GUSTAV LEVENHAGEN This is a bio. sketch from "History of Manitowoc County Wisconsin" by Dr. L. Falge, 1911-1912, v.2, p.628-629. Gustav Levenhagen, conducting a growing and profitable business as a contractor at 1211 South Twelfth street, was born in Manitowoc, November 28, 1863, his parents being Henry and Fredericka (Ulrich) Levenhagen. The father came to this country from Mecklenburg-Schwerin, Germany, about 1846, and six years later arrived in Manitowoc, where he engaged in business as a florist. He conducted this undertaking until he retired from active business a few years ago. He is now living in Manitowoc. At one time he served as supervisor, and he was also town assessor. In the public schools of his native town Gustav Levenhagen pursued his education and in 1879, when sixteen years of age, started upon his independent career. He first learned the carpenter’s trade with Henry Gravy, a contractor. He worked as a journeyman in various cities until he established himself independently in this city, where he has been busily engaged since 1895. In addition to the Williams block he also erected the William Rahr elevator and has done some building for the Northern Grain Company. His business probity, his enterprising methods and the excellence of his work have secured him an extensive patronage so that he is now enjoying well merited success. On the 10th of November, 1888, Mr. Levenhagen was married to Miss Louise Wilcke, a daughter of Mr. and Mrs. Fred Wilcke. The father, who died on the 18th of April, 1903, at the age of eighty-two years, was one of the early settlers of Manitowoc. His wife’s death occurred in 1901. They are both buried in Evergreen cemetery. To Mr. and Mrs. Levenhagen two children have been born: Henry, who is a graduate of the high school and at present is a student at Marquette University; and Serena, who died on the 8th of October, 1910, when she was eighteen years and eleven months of age. She is buried in Evergreen cemetery. In his political views Mr. Levenhagen is a republican and he has served as alderman for four years. He is a blue lodge Mason. He has been president and is one of the trustees of the Fraternal Order of Eagles and he also holds membership in the Royal League. In religious faith he is a Methodist, holding membership in the German Methodist Episcopal church, of which he is a trustee. His residence is at 1211 South Twelfth street. He has steadily worked his way upward, making his labors count for the utmost and winning merited success through his well directed energy.
CARL LEVERENZ From Der Nord Westen, 26 Mar. 1903 Mr. Carl and Mrs. Sophie Leverenz celebrated their Diamond Wedding Anniversary yesterday, 25 Mar. (portrait pictures of each are printed in the newspaper). The celebrants are well-known throughout the city and this area, and it has not been very long since Mr. Leverenz operated his own smithy. He has enjoyed a well-earned rest the past few years and his business, which has been in the same spot for 50 yrs., was turned over to his son Frank. Despite his years Mr. Leverenz is still healthy and alert and can nearly always be found with his children's families. "Grosspapa firt's" is a standard word among his countless grandchildren. Also Mrs. Leverenz, despite a long time with rheumatism, is in full possession of her faculties and is always at work at home and in the kitchen. Carl Leverenz was born in Bäblitz and Sophia Leverenz (nee Kansier) in Zönkow in Mecklenburg Schwerin, were married 25 Mar. 1843 in Ankershagen in Mecklenburg, came to Canada in June 1851 and autumn of that year to Wisconsin. They first went to Milwaukee and after a short stay there, came to Manitowoc which they have never left. Their surviving children are: Mrs. F.W. Schenk of Manitowoc, Mrs. Hub. Falge of Manitowoc, Wm. Leverenz of San Francisco, Carl Leverenz of Manitowoc, Mrs. Max Stauss of Manitowoc, Mr. F. Leverenz of Manitowoc, and Arth. Leverenz of Manitowoc.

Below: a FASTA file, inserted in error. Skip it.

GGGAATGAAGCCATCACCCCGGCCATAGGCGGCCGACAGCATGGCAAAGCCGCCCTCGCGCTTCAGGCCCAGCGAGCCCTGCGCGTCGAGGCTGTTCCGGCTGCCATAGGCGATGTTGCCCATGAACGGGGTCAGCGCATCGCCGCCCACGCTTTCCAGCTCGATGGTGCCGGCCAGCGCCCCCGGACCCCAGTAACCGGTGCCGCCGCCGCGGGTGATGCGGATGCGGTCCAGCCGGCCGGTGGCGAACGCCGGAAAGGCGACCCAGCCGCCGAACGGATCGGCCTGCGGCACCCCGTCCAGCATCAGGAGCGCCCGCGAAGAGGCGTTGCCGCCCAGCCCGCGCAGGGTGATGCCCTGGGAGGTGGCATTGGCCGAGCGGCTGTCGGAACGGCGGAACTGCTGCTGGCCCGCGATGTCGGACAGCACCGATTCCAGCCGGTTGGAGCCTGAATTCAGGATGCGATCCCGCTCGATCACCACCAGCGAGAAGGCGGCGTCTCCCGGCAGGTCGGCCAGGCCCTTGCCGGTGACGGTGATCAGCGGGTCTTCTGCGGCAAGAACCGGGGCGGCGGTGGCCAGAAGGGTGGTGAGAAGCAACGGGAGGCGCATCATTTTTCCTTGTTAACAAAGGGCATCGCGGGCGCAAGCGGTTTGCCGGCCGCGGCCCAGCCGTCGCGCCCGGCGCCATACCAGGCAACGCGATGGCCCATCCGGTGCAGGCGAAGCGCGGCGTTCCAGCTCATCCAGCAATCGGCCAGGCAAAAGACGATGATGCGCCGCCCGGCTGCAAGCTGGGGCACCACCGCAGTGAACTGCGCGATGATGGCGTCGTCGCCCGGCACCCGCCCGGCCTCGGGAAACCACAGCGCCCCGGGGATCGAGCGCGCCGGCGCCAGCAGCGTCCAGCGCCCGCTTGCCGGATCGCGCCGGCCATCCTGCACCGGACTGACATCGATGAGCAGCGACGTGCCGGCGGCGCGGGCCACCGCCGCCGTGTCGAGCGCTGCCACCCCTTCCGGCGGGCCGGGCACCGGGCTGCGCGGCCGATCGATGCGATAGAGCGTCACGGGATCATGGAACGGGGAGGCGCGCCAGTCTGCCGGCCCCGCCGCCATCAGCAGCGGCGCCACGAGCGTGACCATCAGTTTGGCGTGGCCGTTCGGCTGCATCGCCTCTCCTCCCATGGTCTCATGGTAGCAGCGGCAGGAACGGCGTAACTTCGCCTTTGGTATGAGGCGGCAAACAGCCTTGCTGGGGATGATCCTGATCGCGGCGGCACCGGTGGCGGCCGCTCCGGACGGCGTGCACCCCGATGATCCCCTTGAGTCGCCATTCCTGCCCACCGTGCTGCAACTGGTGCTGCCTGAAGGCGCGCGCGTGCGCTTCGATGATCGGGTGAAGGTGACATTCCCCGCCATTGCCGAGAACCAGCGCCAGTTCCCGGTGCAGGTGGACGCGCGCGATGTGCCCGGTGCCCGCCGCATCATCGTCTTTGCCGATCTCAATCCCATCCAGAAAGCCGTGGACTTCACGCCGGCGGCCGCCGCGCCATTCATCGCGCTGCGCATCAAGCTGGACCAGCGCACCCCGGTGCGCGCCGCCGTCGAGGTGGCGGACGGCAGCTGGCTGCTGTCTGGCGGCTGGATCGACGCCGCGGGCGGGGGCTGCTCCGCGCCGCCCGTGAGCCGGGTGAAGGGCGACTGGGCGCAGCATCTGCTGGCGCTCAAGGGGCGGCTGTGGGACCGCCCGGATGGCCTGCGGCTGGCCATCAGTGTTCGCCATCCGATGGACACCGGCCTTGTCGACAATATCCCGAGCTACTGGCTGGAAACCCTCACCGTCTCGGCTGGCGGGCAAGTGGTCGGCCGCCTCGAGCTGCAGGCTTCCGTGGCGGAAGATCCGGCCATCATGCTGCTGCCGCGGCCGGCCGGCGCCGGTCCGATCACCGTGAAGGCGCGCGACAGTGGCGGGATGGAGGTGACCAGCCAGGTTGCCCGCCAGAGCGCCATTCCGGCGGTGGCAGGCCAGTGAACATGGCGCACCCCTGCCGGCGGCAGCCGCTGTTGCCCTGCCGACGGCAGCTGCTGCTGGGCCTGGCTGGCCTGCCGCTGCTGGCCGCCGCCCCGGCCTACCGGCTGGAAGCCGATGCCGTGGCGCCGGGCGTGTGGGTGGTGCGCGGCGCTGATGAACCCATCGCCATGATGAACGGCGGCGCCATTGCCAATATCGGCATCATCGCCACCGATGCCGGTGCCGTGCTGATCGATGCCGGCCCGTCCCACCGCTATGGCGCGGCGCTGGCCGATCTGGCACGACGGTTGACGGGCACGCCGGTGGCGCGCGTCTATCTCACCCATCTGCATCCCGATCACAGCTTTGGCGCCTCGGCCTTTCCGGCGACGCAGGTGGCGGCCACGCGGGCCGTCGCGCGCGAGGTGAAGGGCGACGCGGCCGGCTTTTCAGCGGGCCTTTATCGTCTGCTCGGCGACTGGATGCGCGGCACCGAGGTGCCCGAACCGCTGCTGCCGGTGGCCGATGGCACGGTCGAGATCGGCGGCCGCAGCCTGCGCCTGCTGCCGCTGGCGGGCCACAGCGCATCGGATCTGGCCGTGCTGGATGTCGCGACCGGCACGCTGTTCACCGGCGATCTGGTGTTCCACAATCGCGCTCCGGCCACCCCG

CHARLES LEVERENZ From The History of Northern Wisconsin, Vol II. Chicago: Western Historical Pub. Co., 1881, p. 529 General blacksmith and manufacturer of wagons, buggies, etc., Manitowoc, was born in Germany, May 1, 1823. He came to America in 1851, and settled in Manitowoc City, and since then has followed blacksmithing, etc., as above stated. He was married, January, 1843, in Germany, to Miss Sophia Kousear. She was born in Germany, Feb. 22, 1826. They have seven children - Fredericka, William F., Augusta, Henrietta, Charles F., Frank and Arthur.
JAMES LEYKOM (He was killed on the Sea Bird, Manitowoc Pilot, April 17, 1868) JAMES LEYKOM. Has lived in Manitowoc with his parents since his early boyhood, was a shoemaker by occupation, and had just completed his 21st year. He was on his way to Chicago to care for his brother, John R. Leykom, who has been ill for several weeks past, when, just on the threshold of manhood, he met his sad fate. He was a young man of correct principles and much promise, and was highly esteemed by all who knew him. His father's family reside in the Third Ward. From the Manitowoc Pilot, March 10, 1870: IN PROBATE - Manitowoc County court In the matter of the estate of James R. Leykom, deceased. On reading and filing the petition of John Leykom of Manitowoc in said county, representing among other things that James W. Leykom(sic), late of said county, on the 9th day of April A.D. 1868, near Waukegan, Ill., died intestate, leaving no goods and chattels and no estate within this state, and that the said petitioner is the father of said deceased, and praying that administration be to him granted, it is ordered that said petition be heard before the judge of this court on Wednesday the 16th day of March A.D. 1870, at 10 o'clock a.m., at my office in said county. Ordered further, that notice thereof be given to the heirs of said deceased, and to all persons interested, by publishing a copy of this order for three successive weeks prior to said day of hearing in The Manitowoc Pilot, a weekly paper published at Manitowoc in said county. W.W. Waldo, county judge. Manitowoc, Feb. 23d 1870